5. avatarIdahoPete says:

    Excellent job, Bruce – hats off to you for the analysis. I particularly liked your last point:

    “If they get you asking the wrong question, then the answer does not matter. The question isn’t whether weapons should be permitted, the question should be: “What right do you have to limit my freedoms because you are afraid?”

    This kind of “wrong question” trick is typical of the anti- self-defense crowd. They use it to try to get people to argue about minor nuances, while assuming that we have to accept their initial premise. ALWAYS argue the premise – don’t give that to them.

  6. avatarBlinky Pete says:

    That video outlining the AWB is rife with factual inaccuracies and name calling… wouldn’t the Wikipedia article on the matter be better?

  7. avatarTom says:

    I would like to see the victimless crime laws and incarceration go bye bye.
    I have no problem with non-violent offenders having a firearm.

  8. avatarSanchanim says:

    Somebody had mentioned once that 2/3 of felons re-offend. And I am not talking about just missing a few showers either. It was a different post but I will say half do, just to be safe. Everything else I agree with. I even believe if it
    is a non violent crime but happens to be a felony, and you have been on clean behavior for a few years then by all means. I guess the idea is that if you keep your nose clean and a are a law abiding citizen then at some point you as a person need a second chance, which includes gun ownership.

    I love the last part:
    “That’s an idea that needs more play at the playground. Alternatively, maybe it’s time for the NRA’s Eddy the Eagle a costumed pal for high school age children. Malachi (or Melissa) the Minuteman could discuss the gun rights that made this country great. Just a thought.”

    This would be awesome! I mean first and foremost gun safety. Don’t point a gun at your brothers or sisters it is not a toy or a game etc. I think if kids in the US were to grow up with firearms safely in their lives, and understand that they are not toys then I think we would see a drop in gun related crimes after those kids grew up. And that is without doing a single thing else.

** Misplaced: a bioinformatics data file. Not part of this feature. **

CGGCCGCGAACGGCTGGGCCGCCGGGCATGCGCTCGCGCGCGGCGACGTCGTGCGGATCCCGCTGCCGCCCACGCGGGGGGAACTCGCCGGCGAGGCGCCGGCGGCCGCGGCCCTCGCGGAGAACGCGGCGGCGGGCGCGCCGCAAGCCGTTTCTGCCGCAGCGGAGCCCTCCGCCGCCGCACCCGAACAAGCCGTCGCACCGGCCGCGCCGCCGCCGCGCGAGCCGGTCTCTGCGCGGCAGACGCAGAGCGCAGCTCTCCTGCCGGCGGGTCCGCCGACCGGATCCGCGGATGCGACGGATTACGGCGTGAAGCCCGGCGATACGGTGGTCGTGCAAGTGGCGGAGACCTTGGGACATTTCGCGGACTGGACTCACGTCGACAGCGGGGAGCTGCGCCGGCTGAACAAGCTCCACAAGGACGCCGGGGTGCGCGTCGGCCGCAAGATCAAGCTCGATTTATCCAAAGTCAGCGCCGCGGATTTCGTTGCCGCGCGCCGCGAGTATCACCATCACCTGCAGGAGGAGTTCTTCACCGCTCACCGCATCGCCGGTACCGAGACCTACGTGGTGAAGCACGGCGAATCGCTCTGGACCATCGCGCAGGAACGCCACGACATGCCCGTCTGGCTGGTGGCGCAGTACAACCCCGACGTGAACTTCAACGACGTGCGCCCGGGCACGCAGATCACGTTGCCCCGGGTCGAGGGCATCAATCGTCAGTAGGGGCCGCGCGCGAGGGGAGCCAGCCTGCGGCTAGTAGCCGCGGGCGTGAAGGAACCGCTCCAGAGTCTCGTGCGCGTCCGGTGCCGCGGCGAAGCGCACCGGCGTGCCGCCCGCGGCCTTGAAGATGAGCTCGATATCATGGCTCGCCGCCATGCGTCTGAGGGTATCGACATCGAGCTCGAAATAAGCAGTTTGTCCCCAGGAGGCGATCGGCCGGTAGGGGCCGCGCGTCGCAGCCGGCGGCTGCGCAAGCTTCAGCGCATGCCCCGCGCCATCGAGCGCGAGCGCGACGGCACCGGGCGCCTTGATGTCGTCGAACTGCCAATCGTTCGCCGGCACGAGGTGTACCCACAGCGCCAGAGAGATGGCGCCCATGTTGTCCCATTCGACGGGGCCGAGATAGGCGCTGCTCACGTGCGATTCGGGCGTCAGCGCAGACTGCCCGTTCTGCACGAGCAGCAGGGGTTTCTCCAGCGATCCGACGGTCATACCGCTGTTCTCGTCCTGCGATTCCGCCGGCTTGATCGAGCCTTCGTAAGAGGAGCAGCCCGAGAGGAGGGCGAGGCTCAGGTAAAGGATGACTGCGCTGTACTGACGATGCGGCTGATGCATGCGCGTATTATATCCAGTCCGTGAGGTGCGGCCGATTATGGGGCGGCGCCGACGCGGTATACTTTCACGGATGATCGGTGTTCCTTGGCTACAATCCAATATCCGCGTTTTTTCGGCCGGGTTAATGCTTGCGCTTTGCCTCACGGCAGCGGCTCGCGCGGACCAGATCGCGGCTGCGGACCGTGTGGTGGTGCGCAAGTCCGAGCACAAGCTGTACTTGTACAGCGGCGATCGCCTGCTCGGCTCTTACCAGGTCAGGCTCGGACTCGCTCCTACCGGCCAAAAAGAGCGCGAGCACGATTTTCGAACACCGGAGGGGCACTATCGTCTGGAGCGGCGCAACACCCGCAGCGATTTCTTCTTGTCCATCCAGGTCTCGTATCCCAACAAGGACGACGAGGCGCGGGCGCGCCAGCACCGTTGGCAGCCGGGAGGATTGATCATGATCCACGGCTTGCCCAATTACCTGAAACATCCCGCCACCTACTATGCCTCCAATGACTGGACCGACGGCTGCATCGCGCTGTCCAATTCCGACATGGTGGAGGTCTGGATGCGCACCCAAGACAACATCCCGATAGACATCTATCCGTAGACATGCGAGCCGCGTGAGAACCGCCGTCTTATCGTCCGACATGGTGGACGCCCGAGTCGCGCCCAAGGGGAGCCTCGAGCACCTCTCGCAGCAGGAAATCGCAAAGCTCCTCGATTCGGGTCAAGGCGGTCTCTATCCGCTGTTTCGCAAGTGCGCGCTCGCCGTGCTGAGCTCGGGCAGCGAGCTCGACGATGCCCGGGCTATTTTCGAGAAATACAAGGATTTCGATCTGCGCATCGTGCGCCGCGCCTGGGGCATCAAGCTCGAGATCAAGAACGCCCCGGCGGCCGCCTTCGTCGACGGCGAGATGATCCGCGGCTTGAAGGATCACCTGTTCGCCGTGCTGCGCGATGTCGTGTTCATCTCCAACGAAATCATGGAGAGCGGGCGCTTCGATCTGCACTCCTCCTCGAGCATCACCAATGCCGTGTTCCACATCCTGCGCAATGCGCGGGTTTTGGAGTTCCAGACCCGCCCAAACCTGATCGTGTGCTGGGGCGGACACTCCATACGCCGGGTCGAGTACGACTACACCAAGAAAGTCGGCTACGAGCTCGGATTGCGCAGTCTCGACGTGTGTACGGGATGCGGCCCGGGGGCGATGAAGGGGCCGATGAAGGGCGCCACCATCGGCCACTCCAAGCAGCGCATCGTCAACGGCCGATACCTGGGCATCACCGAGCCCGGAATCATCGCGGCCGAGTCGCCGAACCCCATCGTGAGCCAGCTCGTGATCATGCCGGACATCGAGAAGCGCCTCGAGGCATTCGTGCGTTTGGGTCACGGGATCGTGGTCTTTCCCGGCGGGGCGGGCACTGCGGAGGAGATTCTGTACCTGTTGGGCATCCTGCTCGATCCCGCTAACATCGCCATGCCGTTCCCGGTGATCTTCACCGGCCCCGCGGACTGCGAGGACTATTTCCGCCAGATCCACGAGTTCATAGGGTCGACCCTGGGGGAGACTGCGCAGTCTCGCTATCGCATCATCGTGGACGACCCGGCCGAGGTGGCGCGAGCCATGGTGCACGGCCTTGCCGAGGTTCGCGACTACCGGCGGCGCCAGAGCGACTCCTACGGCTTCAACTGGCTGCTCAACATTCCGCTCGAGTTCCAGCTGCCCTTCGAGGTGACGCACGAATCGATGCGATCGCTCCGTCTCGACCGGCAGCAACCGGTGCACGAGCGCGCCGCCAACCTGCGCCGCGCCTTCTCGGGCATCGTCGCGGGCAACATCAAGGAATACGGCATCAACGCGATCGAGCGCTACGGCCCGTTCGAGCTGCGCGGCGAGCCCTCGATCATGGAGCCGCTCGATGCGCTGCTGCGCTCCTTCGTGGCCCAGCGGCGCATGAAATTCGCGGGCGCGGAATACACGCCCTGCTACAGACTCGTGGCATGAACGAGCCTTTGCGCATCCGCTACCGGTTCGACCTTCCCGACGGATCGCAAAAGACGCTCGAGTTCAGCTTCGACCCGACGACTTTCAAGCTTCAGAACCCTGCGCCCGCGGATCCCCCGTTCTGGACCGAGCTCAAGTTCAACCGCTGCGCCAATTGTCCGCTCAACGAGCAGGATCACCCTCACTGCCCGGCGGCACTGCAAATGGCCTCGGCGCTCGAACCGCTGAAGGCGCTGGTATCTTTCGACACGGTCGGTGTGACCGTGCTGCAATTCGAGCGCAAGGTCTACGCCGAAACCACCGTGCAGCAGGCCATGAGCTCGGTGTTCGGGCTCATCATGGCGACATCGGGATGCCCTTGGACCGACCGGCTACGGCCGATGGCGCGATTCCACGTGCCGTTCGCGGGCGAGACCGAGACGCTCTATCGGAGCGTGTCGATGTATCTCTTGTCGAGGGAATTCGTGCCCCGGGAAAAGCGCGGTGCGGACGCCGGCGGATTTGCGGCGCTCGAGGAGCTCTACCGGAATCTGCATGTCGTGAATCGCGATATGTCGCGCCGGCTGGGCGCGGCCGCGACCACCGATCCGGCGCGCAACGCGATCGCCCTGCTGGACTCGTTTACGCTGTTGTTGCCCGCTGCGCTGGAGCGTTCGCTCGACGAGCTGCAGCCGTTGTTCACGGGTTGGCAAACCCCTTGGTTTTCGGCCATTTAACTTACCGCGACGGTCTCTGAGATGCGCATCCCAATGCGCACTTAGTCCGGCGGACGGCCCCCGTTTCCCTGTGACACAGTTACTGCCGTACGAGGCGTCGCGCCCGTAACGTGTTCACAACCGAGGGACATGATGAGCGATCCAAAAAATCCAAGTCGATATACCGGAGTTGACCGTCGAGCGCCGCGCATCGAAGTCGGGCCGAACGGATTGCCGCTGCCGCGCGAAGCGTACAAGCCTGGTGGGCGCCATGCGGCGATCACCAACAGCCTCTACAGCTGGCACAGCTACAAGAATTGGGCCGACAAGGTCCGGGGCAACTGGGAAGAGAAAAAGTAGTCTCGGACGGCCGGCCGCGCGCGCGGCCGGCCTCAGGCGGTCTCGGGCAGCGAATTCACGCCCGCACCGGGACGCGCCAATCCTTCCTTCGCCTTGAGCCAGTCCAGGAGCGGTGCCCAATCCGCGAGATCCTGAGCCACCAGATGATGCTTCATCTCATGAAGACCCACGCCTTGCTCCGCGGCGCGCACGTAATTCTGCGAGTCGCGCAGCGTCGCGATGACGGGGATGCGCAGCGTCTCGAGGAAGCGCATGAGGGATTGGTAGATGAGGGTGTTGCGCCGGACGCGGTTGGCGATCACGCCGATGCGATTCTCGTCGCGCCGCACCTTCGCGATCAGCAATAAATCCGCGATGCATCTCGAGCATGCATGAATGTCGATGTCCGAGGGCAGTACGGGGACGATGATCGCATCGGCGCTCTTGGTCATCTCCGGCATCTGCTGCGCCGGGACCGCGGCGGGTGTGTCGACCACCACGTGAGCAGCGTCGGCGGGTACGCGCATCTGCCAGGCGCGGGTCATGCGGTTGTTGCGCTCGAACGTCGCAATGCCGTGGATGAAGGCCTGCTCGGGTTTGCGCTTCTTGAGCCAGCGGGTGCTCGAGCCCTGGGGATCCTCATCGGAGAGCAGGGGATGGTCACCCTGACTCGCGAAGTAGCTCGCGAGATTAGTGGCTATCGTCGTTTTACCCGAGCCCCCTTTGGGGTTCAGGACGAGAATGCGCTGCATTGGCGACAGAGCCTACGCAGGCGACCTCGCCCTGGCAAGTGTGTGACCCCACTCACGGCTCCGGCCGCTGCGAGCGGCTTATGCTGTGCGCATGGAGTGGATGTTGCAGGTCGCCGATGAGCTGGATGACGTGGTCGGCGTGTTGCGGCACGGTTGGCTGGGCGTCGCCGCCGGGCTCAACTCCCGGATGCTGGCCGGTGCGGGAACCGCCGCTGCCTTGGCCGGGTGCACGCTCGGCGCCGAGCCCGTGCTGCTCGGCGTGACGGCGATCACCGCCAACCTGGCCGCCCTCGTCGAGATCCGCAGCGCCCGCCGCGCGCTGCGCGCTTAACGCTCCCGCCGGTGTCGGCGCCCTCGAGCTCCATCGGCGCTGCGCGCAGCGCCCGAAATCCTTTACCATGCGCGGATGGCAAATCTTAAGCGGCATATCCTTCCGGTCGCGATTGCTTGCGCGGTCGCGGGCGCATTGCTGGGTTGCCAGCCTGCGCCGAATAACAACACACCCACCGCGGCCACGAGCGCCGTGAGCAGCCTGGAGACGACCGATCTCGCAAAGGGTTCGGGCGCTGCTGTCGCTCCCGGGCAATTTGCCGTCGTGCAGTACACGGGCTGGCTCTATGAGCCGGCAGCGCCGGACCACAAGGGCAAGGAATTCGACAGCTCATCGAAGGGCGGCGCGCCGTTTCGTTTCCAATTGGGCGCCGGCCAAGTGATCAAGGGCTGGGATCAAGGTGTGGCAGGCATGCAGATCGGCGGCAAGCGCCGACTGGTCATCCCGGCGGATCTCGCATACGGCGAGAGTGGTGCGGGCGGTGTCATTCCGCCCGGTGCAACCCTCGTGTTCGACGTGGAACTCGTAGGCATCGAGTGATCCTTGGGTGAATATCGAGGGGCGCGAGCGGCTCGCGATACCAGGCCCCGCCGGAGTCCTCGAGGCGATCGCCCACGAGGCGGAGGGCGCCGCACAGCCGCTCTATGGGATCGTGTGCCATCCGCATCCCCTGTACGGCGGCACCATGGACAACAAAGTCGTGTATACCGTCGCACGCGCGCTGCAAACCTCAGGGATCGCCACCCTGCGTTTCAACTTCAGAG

Ok now for gun control:
    I am frustrated, I mean seriously pissed off disheartened and frustrated.
    Diane Feinstein, DEM CA, I guess feels that other states who issue concealed carry can’t be trusted by California.
    Here is the local news announcement: *I hope this posts
    http://www.ktvu.com/news/news/national-govt-politics/feinstein-tries-block-vote-concealed-weapons-bills/nMdDX/
    I am just blown away, this is what we need, actually we need SCOTUS to simply invalidate all local and state laws straight up, that will give us something to work with.
    Do I feel constitutional carry, no gun control, no E-Trace will exist. Probably not, but if we can at least get the crazy idiotic laws off the books and make everything sent down from the federal level then we have one place to go to. Gun friendly states will have input to shape any legislation. It isn’t perfect, and yes we can debate till we are blue in the face that the constitution can not simply be infringed upon by congress, but the states and cities are doing this and more with impunity. why???? We need SCOTUS to grow a pair of balls and tell the states you can not treat our citizens differently just because one lives in Arizona and the other in California. Really that is what it comes down to.

    Also does anyone have any numbers on how many mass shootings, i.e. 3 or 4 people injured or killed are done in gun free zones? I think it is a number no one looks at.

Leave a Reply

Please use your real name instead of you company name or keyword spam.